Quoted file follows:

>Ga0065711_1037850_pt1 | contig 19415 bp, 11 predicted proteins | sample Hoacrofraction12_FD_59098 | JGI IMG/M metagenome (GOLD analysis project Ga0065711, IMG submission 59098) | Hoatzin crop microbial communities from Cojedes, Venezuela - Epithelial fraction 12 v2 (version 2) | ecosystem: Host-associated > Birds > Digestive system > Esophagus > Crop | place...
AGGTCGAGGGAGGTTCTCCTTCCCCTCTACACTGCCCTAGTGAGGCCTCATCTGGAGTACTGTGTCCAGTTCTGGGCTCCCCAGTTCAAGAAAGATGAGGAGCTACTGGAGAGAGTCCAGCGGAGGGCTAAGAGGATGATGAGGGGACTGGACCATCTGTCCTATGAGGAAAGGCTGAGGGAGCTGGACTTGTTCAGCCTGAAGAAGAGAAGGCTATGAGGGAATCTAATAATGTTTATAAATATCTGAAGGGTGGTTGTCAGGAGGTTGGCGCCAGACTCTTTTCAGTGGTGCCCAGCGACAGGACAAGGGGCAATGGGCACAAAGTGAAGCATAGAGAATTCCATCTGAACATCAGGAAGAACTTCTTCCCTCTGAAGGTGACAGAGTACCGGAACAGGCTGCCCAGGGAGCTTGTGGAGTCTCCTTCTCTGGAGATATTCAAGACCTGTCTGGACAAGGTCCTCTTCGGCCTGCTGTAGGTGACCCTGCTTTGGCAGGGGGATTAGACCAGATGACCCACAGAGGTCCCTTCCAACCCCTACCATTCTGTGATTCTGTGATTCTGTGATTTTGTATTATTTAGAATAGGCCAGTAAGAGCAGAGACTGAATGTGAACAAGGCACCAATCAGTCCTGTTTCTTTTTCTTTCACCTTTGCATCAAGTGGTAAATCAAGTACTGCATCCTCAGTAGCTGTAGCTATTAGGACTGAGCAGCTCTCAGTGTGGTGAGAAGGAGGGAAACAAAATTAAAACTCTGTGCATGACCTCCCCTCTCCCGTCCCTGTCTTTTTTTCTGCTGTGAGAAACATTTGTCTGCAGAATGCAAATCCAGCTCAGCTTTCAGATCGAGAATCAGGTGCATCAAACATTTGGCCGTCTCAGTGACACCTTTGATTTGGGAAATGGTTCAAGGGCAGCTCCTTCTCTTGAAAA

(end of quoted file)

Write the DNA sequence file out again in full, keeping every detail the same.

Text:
>Ga0065711_1037850_pt1 | contig 19415 bp, 11 predicted proteins | sample Hoacrofraction12_FD_59098 | JGI IMG/M metagenome (GOLD analysis project Ga0065711, IMG submission 59098) | Hoatzin crop microbial communities from Cojedes, Venezuela - Epithelial fraction 12 v2 (version 2) | ecosystem: Host-associated > Birds > Digestive system > Esophagus > Crop | place...
AGGTCGAGGGAGGTTCTCCTTCCCCTCTACACTGCCCTAGTGAGGCCTCATCTGGAGTACTGTGTCCAGTTCTGGGCTCCCCAGTTCAAGAAAGATGAGGAGCTACTGGAGAGAGTCCAGCGGAGGGCTAAGAGGATGATGAGGGGACTGGACCATCTGTCCTATGAGGAAAGGCTGAGGGAGCTGGACTTGTTCAGCCTGAAGAAGAGAAGGCTATGAGGGAATCTAATAATGTTTATAAATATCTGAAGGGTGGTTGTCAGGAGGTTGGCGCCAGACTCTTTTCAGTGGTGCCCAGCGACAGGACAAGGGGCAATGGGCACAAAGTGAAGCATAGAGAATTCCATCTGAACATCAGGAAGAACTTCTTCCCTCTGAAGGTGACAGAGTACCGGAACAGGCTGCCCAGGGAGCTTGTGGAGTCTCCTTCTCTGGAGATATTCAAGACCTGTCTGGACAAGGTCCTCTTCGGCCTGCTGTAGGTGACCCTGCTTTGGCAGGGGGATTAGACCAGATGACCCACAGAGGTCCCTTCCAACCCCTACCATTCTGTGATTCTGTGATTCTGTGATTTTGTATTATTTAGAATAGGCCAGTAAGAGCAGAGACTGAATGTGAACAAGGCACCAATCAGTCCTGTTTCTTTTTCTTTCACCTTTGCATCAAGTGGTAAATCAAGTACTGCATCCTCAGTAGCTGTAGCTATTAGGACTGAGCAGCTCTCAGTGTGGTGAGAAGGAGGGAAACAAAATTAAAACTCTGTGCATGACCTCCCCTCTCCCGTCCCTGTCTTTTTTTCTGCTGTGAGAAACATTTGTCTGCAGAATGCAAATCCAGCTCAGCTTTCAGATCGAGAATCAGGTGCATCAAACATTTGGCCGTCTCAGTGACACCTTTGATTTGGGAAATGGTTCAAGGGCAGCTCCTTCTCTTGAAAA